I have been representing personal injury victims for decades. No two victims are alike. They’re kind of like snowflakes: They are each unique. This goes for how they deal with their injuries, too. But generally you can think of how they handle their injuries as running along a spectrum, a continuum, which is the subject of my blog post today.
At one end of the spectrum is what I call the “tough guy”. The use of the word “guy” here is deliberate, and not sexist. This kind of personal injury victim is almost always a guy, not a woman, though I have seen exceptions to this rule. The tough guy has to prove that he is too tough to let an injury bother him at all. The extreme tough guy will not admit, even to his doctor, that he is in pain. He will refuse pain meds. He will ask his doctor to send him back to work even when the doctor thinks this will be deleterious to the healing process. The tough guy believes he is superman.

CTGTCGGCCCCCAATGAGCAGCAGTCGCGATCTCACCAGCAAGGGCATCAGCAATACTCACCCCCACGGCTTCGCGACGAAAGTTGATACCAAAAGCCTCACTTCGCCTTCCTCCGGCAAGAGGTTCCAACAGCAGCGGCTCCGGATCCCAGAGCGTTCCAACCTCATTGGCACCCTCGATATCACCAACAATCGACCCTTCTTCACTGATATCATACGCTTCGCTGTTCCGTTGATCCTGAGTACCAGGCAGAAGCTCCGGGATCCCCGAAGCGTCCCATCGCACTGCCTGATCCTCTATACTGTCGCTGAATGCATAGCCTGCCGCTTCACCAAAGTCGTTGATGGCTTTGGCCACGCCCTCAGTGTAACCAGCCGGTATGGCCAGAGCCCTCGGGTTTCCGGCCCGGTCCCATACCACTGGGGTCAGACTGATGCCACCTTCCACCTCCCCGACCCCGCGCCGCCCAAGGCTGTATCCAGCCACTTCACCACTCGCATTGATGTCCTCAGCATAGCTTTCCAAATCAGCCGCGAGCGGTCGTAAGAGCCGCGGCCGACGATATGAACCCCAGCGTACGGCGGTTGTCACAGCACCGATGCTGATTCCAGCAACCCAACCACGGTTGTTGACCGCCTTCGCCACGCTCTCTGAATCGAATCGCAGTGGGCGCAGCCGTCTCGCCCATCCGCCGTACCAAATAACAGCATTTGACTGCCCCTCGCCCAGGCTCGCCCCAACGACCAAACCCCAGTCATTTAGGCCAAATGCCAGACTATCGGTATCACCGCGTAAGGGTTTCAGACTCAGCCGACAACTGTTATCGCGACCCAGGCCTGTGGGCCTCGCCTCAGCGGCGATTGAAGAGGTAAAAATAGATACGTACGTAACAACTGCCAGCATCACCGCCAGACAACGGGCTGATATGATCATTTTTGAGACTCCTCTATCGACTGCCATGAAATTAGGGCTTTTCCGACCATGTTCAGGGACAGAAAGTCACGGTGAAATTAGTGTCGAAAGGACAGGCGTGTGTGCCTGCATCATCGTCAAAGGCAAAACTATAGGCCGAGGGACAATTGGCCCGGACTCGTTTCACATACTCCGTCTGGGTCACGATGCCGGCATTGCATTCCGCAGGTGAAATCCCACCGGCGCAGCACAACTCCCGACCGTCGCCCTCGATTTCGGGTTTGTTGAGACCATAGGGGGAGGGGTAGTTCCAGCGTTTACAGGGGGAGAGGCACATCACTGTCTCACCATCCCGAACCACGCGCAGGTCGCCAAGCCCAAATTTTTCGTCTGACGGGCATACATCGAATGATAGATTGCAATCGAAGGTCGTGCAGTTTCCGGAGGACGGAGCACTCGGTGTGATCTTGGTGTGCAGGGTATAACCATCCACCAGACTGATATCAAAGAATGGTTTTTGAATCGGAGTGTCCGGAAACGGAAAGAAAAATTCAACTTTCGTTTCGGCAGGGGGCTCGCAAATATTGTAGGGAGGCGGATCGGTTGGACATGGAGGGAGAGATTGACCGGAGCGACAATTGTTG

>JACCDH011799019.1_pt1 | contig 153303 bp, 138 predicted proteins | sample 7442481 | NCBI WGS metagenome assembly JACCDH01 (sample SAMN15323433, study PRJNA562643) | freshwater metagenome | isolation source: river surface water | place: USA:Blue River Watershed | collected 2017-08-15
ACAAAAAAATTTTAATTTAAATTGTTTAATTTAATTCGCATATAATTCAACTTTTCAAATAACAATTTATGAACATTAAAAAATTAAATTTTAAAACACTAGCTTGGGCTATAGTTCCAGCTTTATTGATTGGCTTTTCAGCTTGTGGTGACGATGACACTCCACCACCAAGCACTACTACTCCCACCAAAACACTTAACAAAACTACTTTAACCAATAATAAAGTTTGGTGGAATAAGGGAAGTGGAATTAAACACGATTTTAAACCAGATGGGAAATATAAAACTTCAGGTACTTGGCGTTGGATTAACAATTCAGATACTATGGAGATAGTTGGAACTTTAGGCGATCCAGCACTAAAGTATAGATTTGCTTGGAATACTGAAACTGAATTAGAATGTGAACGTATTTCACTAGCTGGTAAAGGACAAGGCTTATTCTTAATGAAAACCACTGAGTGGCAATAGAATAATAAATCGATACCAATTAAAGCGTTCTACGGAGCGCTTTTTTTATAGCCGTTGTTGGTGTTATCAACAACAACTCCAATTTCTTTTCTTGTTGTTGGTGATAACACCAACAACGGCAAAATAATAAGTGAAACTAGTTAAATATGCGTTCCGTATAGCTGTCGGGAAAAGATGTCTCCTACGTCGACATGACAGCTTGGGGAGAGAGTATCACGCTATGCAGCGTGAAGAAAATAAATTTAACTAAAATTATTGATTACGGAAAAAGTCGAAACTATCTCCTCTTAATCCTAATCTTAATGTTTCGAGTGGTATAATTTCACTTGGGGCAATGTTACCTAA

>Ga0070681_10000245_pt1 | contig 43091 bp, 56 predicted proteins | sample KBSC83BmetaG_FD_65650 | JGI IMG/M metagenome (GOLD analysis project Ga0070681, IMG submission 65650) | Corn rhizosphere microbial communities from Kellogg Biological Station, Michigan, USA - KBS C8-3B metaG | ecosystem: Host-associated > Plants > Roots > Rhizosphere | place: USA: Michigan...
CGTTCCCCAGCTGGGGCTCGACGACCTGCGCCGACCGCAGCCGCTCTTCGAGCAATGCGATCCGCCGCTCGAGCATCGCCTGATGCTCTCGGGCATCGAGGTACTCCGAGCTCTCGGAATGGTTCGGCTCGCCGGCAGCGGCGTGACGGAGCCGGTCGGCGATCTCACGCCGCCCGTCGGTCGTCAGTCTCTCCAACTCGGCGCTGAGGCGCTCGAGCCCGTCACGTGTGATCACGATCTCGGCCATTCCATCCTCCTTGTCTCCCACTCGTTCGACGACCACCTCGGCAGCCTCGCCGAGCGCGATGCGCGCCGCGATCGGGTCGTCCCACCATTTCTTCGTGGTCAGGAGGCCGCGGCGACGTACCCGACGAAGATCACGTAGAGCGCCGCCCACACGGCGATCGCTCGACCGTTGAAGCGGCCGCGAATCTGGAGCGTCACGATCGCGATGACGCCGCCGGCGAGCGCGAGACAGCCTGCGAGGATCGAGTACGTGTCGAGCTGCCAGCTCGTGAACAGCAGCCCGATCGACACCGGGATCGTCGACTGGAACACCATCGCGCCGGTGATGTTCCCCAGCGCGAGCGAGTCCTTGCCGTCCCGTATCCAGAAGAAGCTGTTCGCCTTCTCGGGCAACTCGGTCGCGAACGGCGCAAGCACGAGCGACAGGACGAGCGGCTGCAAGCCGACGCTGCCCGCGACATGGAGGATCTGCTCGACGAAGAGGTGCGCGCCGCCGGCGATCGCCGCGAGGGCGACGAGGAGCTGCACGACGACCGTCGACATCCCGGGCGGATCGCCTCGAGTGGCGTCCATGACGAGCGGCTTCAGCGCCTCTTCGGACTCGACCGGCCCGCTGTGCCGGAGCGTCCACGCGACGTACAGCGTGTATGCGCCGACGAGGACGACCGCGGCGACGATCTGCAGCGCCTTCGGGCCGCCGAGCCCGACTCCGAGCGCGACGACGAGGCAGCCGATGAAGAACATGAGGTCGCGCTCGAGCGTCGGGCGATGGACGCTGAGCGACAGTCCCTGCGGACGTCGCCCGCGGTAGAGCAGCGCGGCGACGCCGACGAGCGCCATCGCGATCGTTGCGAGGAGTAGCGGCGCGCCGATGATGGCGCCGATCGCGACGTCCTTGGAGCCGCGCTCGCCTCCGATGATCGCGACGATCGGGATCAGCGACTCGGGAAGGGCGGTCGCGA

The problem with representing the tough guy is that when it comes time to settle his case, his medical records and his comportment have minimized the injury and so the case value is also minimized. When he realizes that he has shot his case in the foot, the tough guy may finally admit to his lawyer, me, that he was in a lot of pain the whole while, and still is, but wanted to work and live through it without complaining. He does not like to complain. But try explaining this to an insurance adjuster or a jury who is looking at reams of medical records wherein the victim had reported “no pain” or “minimal pain” or “nothing I can’t deal with”. The tough guy is his own worst enemy in a personal injury case. He sinks his own case with his bravado and chest pounding.